Biography of William B. Brown
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William B. Brown. By a residence of fifty-seven years in Champaign County there is no place in the world so dear to William B. Brown as this picturesque and beautiful section of eastern Illinois. His successes have been gained here, he reared his family on his farm, and practically all the associations of a long life have been found here.
Mr. Brown was born in Monroe County, Indiana, September 22, 1854. He was the only son in a family of three children born to Milton Monroe and Sarah (Houston) Brown. His two sisters are Mary Jane and Eliza E. Mary Jane is the wife of C. T. Langwell, b. farmer at Reynolds, Indiana. Mrs. Langwell was educated in the common schools and is a member of the Christian Church. Eliza is the wife of A. H. Dellman, also of Reynolds, Indiana.
Milton M. Brown was born in Monroe County, Indiana, October 25, 1829, and spent his life as a farmer. He was educated in one of the log cabin schoolhouses with its slab benches and its restricted curriculum. About 1855 he came out to Eastern Illinois, making the journey in pioneer style with wagons and teams. He bought land in Brown Township, but subsequently returned to his native county. A few years later he located in Champaign County, Illinois, and at the time of his death was the owner of 280 acres of this rich soil. He was a Democrat in politics. His first wife died when William B. Brown was four years old, on December 25, 1858. She is buried in the Devore cemetery, where a monument marks her last resting place. The father married for his second wife Rosa Torpy, and of their three children all are now deceased. The lineage of the Brown family goes back to England.
William B. Brown grew up in Champaign County, attended the common schools here, and early learned the lessons set for him in the fields and the meadows and the other workshops of his father’s farm. When he left home it was as a wage earner and farm hand at a salary of $20 a month. In that way he continued working for six years, and he began truly at the bottom round of the ladder and steadily climbed by his own exertions by a strictly honorable relationship in all his dealings.
The first land he secured for himself was eighty acres three miles southeast of his present estate. He went in debt for most of the purchase price, having only $400 in capital at his command. For the balance he paid seven per cent interest. He made that purchase in 1880 and sold it in 1901 in order to buy his present farm of 160 acres, 140 acres being situated in section 10 and the remaining twenty in section 3. Every acre of the land is tillable, and altogether it makes a magnificent farming estate.
On January 1, 1880, Mr. Brown was united in marriage with Miss Amanda C. Blake. Seven children were the fruit of their union, four sons and three daughters. Only two are now living. Cynthia Ann is the wife of Frank Wilson. They lived at Foosland in this county until 1909, when they removed to North Dakota and they now have a fine farm of 320 acres at Fairdale in that state. Mr. and Mrs. Wilson have two children: Hazel, now attending the fifth grade of the public schools, and Bessie B., who is also in school. Mr. and Mrs. Wilson were members of the Methodist Episcopal Church while they lived at Foosland.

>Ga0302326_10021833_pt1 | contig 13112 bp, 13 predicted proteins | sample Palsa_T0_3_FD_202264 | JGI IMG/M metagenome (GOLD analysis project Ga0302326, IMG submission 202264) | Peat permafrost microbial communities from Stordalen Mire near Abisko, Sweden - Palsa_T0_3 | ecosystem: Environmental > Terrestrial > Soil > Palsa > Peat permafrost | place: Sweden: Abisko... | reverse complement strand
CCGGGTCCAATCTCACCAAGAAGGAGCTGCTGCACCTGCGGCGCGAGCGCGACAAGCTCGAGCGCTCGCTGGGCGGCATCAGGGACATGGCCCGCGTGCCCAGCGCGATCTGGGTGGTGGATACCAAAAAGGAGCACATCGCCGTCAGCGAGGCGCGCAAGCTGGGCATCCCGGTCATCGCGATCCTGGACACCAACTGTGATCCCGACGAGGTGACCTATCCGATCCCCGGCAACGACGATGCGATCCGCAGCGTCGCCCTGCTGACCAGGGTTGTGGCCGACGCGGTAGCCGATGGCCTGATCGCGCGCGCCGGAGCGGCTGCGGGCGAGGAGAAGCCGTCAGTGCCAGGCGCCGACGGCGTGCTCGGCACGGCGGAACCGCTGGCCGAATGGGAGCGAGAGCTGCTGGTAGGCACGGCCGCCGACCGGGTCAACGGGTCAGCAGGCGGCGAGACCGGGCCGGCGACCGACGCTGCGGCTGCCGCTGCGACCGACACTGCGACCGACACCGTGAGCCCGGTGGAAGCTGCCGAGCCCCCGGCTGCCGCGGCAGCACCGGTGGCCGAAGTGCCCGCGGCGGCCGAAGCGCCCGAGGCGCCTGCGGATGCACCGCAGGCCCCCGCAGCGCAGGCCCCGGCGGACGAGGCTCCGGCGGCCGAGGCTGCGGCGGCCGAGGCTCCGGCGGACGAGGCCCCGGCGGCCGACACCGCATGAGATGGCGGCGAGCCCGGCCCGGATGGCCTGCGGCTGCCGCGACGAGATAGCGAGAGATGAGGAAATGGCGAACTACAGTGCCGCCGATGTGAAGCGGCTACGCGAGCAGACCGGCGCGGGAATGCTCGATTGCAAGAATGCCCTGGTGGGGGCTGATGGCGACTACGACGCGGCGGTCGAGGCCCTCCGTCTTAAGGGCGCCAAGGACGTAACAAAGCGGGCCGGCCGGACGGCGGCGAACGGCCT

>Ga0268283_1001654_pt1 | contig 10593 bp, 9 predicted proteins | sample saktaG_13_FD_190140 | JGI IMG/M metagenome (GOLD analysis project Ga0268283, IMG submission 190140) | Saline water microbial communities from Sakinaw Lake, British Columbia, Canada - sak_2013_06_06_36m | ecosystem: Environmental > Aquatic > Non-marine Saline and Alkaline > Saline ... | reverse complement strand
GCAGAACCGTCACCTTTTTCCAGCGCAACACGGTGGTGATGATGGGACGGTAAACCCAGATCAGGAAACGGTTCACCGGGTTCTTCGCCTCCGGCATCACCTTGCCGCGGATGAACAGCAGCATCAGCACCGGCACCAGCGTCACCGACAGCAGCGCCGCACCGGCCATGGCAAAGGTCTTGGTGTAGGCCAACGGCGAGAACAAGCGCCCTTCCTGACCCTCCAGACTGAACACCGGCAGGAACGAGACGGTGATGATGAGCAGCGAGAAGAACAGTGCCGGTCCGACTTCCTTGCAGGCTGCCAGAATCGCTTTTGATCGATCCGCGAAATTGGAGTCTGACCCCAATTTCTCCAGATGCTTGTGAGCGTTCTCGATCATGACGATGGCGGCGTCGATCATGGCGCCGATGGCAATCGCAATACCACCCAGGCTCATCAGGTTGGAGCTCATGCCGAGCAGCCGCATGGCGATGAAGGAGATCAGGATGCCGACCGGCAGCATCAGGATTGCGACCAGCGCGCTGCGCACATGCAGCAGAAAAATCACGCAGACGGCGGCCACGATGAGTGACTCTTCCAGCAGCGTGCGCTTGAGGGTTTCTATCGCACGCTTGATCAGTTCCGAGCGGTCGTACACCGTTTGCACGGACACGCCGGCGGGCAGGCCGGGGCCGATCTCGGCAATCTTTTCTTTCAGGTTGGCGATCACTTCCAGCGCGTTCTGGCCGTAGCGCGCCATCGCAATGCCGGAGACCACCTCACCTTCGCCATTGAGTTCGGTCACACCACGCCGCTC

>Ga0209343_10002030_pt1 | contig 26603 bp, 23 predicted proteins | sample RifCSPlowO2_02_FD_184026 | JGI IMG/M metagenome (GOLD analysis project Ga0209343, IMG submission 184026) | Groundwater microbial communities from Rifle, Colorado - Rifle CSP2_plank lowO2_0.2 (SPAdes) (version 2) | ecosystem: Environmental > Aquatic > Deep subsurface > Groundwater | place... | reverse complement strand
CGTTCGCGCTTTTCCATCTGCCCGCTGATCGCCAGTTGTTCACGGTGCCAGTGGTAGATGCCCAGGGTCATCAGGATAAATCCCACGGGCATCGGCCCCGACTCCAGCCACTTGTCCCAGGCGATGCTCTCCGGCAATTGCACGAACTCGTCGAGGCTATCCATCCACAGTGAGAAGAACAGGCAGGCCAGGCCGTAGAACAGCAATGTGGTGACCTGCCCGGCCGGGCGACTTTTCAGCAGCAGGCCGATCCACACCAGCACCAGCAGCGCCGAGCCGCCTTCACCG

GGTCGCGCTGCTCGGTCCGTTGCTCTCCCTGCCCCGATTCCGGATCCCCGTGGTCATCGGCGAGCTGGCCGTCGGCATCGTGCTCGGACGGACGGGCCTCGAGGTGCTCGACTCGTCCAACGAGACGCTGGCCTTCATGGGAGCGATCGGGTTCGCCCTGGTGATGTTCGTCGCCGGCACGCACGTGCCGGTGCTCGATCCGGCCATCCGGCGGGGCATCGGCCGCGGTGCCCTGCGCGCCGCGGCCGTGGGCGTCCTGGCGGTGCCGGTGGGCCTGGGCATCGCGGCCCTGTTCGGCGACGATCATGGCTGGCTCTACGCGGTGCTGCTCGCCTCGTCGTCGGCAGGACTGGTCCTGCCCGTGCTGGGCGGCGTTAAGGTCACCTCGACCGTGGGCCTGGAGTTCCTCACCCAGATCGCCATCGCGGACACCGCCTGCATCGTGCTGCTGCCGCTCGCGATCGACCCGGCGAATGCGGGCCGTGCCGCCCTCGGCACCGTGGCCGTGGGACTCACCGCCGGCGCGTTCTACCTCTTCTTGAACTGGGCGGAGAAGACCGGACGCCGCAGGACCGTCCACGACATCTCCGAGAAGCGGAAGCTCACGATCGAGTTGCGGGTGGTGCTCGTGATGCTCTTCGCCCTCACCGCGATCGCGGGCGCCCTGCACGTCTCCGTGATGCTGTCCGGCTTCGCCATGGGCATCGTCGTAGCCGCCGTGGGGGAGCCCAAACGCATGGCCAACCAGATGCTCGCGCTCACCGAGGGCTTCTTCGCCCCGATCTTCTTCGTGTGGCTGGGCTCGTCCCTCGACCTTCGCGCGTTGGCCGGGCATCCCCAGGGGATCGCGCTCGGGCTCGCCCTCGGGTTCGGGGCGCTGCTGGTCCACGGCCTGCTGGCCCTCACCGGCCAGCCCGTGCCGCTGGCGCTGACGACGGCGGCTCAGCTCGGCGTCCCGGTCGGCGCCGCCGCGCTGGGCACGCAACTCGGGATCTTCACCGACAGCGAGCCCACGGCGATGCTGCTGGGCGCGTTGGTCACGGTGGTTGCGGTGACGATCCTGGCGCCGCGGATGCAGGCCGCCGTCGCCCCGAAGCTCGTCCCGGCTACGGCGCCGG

Robert C., the only living son of Mr. Brown, was educated in the common schools, has proved himself a practicable and thoroughly progressive farmer, and has active charge of his father’s estate. He married Miss Pearl Zimmerman. Their two sons are Warren B. and Sherrill H., both of whom are in school and are noted for their excellence in their studies. Miss Pearl Zimmerman was born in Harper County, Kansas, on October 20, 1888, but when she was three years of age her parents came to Champaign County, where she attended the common schools. She and her husband are active members of the” Christian Church. Her mother is now living with Mr. and Mrs. Robert Brown. She was one of six children, and three are now living, her two sisters being: Alta O., wife of J. A. Selberg, a successful stock buyer in Minnesota, and they have two sons; and Fannie M., wife of J. W. Way, a farmer at Tahlequah, Oklahoma, and they are the parents of six children, three sons and three daughters.
Mrs. Robert Brown’s father, Mr. Zimmerman, was born in Germany and after coming to America located on a farm in Ford County, Illinois. He was a Democrat in politics.
William B. Brown and his son Robert are both members of the Democratic party. The senior Mr. Brown has served as tax collector two different terms and has been director of the local schools. His son has passed all the chairs in Lodge fto. 842 of the Independent Order of Odd Fellows.